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An Overview of Decentralism

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Reprinted from neweconomy.net

a presentation at the International Decentralist Conference, organized by the E. F. Schumacher Society June 28-30, 1996, Williams College, Williamstown, Massachusetts. Copyright 1996 E. F. Schumacher Society (now New Economics Institute) and Kirkpatrick Sale

I know that there are some of you out there who are wondering how two such disparate figures as John and I can be occupying the same stage and talking about the same subject - as colleagues. But I am afraid that such people are victims of what I would call the flat-earth delusion of politics. That's when you see all political thought on a straight line, with Left over here and Right over there:


But as you all know, we've given up the idea of a flat earth--most of us have, anyway--and the appropriate way to look at politics today is with a round-earth perspective. In that, you see, the Left makes up one hemisphere and the Right the other.

And the important thing about it is that, at the poles, the Left and the Right are not so far apart--because at one pole you have the authoritarians of both camps, the Stalinist Left and the Hitlerian Right, for example, and there's not much to choose between them; then down in the middle, along the equator, you have the squishy middle-ground liberal-moderate types of both Left and Right, far apart; and at the other pole you have the antiauthoritarians, the decentralists of all stripes, anti-big government, antistatist, communitarian, the anarchocommunalists and communitarians and communards and anarchists on the Left, and the libertarians and Jeffersonians and individualists on the Right, and they're really not so far apart.

That is why John and I are here together tonight. Because I am a decentralist of the Left and he is a decentralist of the Right, and on most things, in most ways, we agree. I remember when we first got together as trustees of the Schumacher Society he sent me one of those Johnny Hart cartoon strips, you know, those little cavemen always hanging around rocks--"B.C.," it's called--and this one showed one caveman saying, "Can you stand it that everyone's so happy?" "No," says the other, leaning on a rock. "Well, then," says the first, "let's start a government." Exactly. We had plenty of common ground there.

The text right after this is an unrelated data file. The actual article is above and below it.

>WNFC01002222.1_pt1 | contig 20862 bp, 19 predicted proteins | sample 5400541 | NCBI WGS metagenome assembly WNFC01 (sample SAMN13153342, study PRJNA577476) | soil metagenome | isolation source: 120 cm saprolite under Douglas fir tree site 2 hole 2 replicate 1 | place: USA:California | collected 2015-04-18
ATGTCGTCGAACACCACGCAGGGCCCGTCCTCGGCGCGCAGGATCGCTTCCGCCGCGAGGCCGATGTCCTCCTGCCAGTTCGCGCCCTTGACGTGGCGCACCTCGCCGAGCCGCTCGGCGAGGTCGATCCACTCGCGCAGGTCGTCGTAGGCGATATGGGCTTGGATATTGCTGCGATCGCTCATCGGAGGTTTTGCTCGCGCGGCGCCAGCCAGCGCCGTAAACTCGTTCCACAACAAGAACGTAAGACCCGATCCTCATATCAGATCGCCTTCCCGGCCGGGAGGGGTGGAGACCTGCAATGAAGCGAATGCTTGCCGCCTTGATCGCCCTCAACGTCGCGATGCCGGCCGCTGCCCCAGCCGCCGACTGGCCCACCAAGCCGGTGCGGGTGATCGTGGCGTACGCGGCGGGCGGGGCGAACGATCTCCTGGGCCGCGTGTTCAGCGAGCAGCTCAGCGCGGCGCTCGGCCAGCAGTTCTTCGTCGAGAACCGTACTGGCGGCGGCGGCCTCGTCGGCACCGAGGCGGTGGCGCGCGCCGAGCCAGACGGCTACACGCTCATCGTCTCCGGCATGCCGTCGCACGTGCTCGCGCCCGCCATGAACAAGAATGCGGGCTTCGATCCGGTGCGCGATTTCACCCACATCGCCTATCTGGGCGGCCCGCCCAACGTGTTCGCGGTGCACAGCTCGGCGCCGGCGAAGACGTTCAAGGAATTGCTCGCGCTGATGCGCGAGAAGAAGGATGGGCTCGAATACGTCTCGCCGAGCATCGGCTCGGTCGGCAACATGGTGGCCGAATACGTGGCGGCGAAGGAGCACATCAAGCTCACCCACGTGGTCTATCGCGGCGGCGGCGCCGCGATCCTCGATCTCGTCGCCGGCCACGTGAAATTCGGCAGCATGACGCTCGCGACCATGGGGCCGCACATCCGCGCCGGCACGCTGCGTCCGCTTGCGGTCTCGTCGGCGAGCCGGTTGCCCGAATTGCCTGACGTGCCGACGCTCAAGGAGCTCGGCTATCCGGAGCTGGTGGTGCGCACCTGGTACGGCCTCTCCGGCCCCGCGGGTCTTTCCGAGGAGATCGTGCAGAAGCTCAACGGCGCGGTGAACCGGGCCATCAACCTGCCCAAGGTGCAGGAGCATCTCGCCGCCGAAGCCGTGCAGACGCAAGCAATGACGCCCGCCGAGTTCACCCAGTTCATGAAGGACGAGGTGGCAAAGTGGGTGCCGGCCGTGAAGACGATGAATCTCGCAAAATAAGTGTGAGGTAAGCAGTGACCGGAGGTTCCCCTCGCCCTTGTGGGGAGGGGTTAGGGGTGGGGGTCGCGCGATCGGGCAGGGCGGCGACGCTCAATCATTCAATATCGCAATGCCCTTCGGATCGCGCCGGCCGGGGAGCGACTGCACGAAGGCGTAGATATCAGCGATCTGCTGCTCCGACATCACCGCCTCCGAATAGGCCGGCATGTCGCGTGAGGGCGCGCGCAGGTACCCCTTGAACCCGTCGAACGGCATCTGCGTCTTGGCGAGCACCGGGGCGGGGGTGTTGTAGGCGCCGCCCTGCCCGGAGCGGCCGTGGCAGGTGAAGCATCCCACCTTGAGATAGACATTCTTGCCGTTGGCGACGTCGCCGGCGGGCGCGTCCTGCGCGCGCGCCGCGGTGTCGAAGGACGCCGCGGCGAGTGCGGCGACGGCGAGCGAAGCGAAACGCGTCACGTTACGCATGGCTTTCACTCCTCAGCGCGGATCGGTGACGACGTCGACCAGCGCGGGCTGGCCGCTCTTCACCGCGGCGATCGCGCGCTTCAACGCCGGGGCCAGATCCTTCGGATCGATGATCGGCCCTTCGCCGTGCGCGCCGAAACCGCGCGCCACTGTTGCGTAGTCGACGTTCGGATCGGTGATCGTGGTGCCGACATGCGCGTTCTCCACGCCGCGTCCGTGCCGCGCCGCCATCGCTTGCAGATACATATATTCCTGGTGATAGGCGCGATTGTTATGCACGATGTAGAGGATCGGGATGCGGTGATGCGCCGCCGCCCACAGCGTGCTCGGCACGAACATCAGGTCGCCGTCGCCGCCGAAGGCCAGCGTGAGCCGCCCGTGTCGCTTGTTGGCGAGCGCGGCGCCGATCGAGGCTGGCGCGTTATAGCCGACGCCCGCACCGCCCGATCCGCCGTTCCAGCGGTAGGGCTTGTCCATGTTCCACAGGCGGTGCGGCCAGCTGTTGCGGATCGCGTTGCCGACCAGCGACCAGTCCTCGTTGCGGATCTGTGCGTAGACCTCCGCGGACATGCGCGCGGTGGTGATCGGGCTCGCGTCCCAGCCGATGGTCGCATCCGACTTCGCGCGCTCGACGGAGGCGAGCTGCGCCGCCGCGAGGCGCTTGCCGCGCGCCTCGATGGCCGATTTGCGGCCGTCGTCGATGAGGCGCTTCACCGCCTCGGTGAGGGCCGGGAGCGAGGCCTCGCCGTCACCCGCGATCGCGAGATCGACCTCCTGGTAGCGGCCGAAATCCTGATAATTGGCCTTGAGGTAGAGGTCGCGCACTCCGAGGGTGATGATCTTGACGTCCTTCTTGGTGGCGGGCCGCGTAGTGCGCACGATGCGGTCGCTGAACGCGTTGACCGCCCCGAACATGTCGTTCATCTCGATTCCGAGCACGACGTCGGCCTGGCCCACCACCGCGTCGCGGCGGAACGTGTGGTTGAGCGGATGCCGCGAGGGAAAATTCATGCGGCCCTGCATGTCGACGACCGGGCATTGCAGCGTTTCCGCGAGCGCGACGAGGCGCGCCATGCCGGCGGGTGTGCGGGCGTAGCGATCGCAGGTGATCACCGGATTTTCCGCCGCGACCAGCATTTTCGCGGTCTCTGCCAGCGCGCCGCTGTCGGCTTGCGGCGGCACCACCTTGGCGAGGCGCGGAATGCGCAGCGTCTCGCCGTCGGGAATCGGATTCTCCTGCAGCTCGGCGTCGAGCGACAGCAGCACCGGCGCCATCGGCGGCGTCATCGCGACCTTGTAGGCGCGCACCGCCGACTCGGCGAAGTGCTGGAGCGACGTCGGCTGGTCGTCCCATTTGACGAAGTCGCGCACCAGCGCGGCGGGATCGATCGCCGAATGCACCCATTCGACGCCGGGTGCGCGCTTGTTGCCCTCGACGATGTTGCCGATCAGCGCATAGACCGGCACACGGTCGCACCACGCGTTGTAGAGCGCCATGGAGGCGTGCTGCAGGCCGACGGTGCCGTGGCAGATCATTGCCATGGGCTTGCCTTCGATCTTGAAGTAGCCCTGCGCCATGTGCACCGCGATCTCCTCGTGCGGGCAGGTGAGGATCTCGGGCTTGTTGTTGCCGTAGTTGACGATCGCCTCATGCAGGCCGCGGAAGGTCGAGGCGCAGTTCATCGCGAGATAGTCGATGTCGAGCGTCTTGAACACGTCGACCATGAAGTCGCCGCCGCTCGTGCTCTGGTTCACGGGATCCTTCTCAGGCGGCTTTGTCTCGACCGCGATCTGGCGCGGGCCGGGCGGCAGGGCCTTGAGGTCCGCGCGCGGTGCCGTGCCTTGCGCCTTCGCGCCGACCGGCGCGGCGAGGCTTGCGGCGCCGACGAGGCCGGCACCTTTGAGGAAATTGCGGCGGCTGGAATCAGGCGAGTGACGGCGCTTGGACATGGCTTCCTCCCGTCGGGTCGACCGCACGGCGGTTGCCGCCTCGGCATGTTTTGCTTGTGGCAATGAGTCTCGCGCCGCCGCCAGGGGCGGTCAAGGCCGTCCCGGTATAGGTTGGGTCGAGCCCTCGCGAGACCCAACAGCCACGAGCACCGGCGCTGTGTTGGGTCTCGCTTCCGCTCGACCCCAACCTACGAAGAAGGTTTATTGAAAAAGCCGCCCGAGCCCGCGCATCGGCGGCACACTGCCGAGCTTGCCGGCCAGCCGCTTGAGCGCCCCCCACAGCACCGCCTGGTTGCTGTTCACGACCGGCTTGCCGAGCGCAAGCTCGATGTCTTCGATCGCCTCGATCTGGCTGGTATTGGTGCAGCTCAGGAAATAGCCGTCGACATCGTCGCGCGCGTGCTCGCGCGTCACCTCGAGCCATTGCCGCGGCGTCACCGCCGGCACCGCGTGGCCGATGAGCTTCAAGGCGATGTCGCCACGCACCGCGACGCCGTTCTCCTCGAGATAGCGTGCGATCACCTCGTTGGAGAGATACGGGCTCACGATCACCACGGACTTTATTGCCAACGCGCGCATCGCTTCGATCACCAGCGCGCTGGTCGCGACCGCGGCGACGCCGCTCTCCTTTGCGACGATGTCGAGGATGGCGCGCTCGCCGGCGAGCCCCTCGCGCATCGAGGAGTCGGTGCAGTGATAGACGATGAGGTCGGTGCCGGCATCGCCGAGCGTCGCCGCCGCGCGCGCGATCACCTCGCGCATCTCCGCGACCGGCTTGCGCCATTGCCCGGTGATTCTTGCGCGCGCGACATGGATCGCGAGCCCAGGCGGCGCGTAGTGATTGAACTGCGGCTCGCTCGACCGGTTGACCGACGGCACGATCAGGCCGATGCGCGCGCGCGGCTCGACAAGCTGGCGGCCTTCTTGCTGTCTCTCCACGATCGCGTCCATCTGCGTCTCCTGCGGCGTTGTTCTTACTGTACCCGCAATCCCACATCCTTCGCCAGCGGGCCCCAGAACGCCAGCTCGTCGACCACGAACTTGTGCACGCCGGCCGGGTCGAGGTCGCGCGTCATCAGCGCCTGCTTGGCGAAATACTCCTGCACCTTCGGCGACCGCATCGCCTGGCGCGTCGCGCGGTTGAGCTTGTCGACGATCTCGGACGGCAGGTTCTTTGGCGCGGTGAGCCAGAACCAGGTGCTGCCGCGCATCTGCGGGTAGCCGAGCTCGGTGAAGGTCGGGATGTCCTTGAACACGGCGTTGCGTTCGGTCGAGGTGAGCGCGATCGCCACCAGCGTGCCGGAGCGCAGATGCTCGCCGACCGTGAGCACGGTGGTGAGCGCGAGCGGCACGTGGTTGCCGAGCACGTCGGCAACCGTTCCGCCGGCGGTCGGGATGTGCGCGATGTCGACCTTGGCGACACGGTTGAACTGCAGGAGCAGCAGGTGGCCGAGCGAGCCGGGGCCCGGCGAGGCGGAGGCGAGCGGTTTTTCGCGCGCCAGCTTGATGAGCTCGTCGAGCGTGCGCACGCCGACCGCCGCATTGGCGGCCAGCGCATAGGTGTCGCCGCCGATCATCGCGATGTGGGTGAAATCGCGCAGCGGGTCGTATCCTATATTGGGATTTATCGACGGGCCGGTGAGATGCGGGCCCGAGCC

Let me start by suggesting some of the things that decentralists generally agree on, whatever part of the round earth they come from.

First, big is bad--the corollary of Schumacher's small is beautiful. The centralized state, particularly the mass-society state of the 20th century, is inherently a failure: it is authoritarian and anti-liberty, imposing checks and laws on all individual actions; it is hierarchical and arbitrary, with power at the top and subservience for the great majority below; it is bureaucratic in order to function at all, but it functions poorly nonetheless because bureaucracies are always inefficient and clumsy and self-perpetuating; it is undemocratic, because it is too big to allow direct face-to-face decision making and substitutes various forms of representation, all of which take power from the individual.

I am reminded here of a story that Leopold Kohr, the great decentralist economist, used to tell, about going to Lichtenstein and wanting to visit the Prime Minister of the country. He went to the castle, rang the bell, and the man who answered the door and ushered him in, whom he assumed to be a servant, turned out to be the Prime Minister himself. And when they were seated in his office, chatting, the phone rang and the minister answered, saying, "Government." You see? with a tiny country like that government is always there, always responsive, always able to answer the phone and take care of your problem.